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+ {The Iveys} + {Pete Ham}

Whether there’ll be a day when a scriptwriter/filmmaker might motivate a producer to part with money for a BADFINGER movie, is anyone’s guess, but their rags-to-riches-to-rags rock’n’roll plot could be worth wading through the logistics and inevitable, legal wrangles. For prospectors or pop-pickers to ponder, there’s an eponymous documentary DVD (released in 1997) that might help all concerned get to grips with the tragic events, events that saw the suicides of two of its creative forces, Pete Ham (in 1975) and, in turn, Tom Evans (in 1983).
The 70s had started oh so swell for BADFINGER, whose power-pop/soft-rock anthem `Come And Get It’ (penned by PAUL McCARTNEY), had rocketed up the British charts and was about to repeat the Top 10 feat across the pond. `No Matter What’ and `Day After Day’ tracked its path in the few years that followed, but with parent albums, only America seemed slightly aware of their existence. BADFINGER, therefore, ran into troubles out with their making; their BEATLES connections to a bankrupt Apple Records between ’73-’75, leading to a similar path for the group.
If the players could turn back time to when they’d converged with the British Invasion brigade as The IVEYS, maybe they would’ve chosen different doors to open. Formed in Swansea, Wales (initially as The Wild Ones) in 1964, singer/lead guitarist Pete Ham, bassist/vocalist Ron Griffiths, rhythm guitarist/vocalist David “Dai” Jenkins and drummer Terry Gleason, tried hard in their attempt to follow in the footsteps of heroes The HOLLIES; the following March, Mike Gibbins superseded Terry.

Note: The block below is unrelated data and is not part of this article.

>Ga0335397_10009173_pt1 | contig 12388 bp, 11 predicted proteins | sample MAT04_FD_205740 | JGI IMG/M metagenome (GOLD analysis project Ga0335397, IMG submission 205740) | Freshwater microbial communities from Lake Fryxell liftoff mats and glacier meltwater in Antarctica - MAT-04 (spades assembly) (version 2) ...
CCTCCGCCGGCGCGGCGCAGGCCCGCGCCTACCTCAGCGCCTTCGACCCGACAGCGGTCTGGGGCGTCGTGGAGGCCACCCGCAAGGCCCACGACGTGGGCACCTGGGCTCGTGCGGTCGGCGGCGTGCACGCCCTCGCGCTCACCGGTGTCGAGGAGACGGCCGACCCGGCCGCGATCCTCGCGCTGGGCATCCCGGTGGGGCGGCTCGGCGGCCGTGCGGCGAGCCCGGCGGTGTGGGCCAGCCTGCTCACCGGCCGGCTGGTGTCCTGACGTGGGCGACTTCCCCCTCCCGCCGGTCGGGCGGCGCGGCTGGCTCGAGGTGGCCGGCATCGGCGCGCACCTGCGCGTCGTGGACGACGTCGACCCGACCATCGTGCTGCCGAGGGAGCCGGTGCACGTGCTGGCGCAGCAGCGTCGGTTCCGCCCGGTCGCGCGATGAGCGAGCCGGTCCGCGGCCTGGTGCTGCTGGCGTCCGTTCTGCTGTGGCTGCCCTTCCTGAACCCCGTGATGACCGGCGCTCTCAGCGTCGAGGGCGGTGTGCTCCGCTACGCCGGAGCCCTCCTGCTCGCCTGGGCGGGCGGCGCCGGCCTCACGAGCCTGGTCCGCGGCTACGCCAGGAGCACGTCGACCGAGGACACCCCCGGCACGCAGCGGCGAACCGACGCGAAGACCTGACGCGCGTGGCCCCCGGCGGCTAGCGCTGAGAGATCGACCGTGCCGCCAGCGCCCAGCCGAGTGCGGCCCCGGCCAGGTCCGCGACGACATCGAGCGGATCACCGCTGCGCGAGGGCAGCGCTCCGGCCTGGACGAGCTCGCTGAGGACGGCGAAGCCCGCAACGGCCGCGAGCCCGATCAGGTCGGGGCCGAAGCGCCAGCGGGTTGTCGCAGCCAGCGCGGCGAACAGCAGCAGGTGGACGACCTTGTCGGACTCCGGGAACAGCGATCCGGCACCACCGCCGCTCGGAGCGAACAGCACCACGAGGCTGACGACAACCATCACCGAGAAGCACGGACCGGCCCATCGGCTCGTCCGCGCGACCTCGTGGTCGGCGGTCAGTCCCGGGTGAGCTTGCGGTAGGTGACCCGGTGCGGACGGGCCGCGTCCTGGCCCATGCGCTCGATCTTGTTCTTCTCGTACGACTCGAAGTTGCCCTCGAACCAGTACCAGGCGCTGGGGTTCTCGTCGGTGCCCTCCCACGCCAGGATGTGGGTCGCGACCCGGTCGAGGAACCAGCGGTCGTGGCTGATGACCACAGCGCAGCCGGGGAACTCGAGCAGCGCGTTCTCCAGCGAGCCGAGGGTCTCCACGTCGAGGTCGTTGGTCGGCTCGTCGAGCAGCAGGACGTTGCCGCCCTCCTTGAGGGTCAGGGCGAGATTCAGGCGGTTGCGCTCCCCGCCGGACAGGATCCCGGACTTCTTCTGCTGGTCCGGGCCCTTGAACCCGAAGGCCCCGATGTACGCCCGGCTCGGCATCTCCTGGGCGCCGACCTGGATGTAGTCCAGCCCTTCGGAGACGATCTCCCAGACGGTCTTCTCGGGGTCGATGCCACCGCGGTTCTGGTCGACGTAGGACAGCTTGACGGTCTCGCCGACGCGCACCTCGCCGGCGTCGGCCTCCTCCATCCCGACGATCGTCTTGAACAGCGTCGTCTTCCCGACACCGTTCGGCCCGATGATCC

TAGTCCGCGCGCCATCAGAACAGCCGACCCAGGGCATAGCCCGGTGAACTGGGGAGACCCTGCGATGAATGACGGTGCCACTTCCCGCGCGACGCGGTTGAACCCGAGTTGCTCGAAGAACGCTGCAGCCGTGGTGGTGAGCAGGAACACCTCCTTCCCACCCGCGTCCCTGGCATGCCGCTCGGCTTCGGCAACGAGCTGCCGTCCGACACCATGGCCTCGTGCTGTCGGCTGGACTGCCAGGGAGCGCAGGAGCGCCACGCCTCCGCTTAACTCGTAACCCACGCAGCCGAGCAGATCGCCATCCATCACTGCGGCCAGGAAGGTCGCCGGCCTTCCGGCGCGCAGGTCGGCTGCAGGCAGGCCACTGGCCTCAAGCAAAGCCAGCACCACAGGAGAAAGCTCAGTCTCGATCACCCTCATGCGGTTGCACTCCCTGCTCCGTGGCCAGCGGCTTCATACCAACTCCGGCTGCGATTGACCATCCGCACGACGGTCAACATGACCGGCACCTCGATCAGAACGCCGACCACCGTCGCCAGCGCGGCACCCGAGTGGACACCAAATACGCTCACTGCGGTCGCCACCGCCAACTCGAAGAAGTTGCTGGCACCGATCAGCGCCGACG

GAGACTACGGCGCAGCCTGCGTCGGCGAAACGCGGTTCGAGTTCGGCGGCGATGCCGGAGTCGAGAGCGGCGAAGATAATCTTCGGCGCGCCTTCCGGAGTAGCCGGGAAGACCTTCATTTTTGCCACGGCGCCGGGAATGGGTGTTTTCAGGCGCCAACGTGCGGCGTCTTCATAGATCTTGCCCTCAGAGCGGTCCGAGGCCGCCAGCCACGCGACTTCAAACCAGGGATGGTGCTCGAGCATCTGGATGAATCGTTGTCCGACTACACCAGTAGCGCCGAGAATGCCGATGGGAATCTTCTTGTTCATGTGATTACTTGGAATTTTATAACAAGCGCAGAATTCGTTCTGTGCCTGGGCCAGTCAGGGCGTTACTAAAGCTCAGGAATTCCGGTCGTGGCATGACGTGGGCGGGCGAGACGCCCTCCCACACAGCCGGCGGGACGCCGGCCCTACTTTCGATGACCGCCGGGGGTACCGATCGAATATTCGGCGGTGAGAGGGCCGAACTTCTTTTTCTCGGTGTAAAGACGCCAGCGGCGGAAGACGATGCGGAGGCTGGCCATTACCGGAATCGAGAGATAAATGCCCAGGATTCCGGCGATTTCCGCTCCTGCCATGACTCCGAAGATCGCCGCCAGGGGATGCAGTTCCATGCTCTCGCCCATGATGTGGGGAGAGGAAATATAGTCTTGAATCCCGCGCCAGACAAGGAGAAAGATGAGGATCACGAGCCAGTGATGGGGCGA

A support act to the YARDBIRDS, the SPENCER DAVIS GROUP, The MOODY BLUES, among others, The IVEYS looked destined to be another nearly-band, until they hooked up, in June ’66, with Bill Collins (dad to MOJOS musician-turned-actor Lewis Collins), who’d moved them to London to back protégé DAVID GARRICK, and to be close to the Harold Davidson Agency. When The KINKS’ Ray Davies offered to produce the group, Collins nudged the quartet to pen their own material; demo recordings subsequently surfaced, including three songs with Ray. In August ’67, as psychedelia captured the hearts and minds of Britain and beyond, their need for another songwriter left Jenkins out in the cold, as Liverpool lad Tom Evans (ex-Them Calderstones) filled his berth.
After a near-death experience that October when the band’s van crashed, The IVEYS had an altogether better year in ’68 when BEATLES associate Mal Evans (along with A&R head of fledgling Apple Corps, Peter Asher), were impressed with their glowing performance on 25th January at the Marquee. As fledgling Apple Records wanted more than just the mighty Fab Four on their books, The IVEYS were signed that summer. However, their debut, Baroque-pop platter `Maybe Tomorrow’ was a flop, compensated only by its modest chart appearance Stateside when issued there in January ’69. As if to hint on what was to come in terms of bad luck and poor judgement, the then-unknown Tony Visconti (and Mal Evans) produced MAYBE TOMORROW (1969) {*7} was only issued in Italy, Germany and Japan, prompting the withdrawal of their second single, the heartbreaker `Dear Angie’. While copycat comparisons to The BEATLES were rife (not forgetting The HOLLIES, The BEE GEES and SMALL FACES), fans from either side of the Atlantic had to wait to its post-90s CD re-issue to measure whether `See-Saw, Grandpa’ et al, had been worthy of the hype.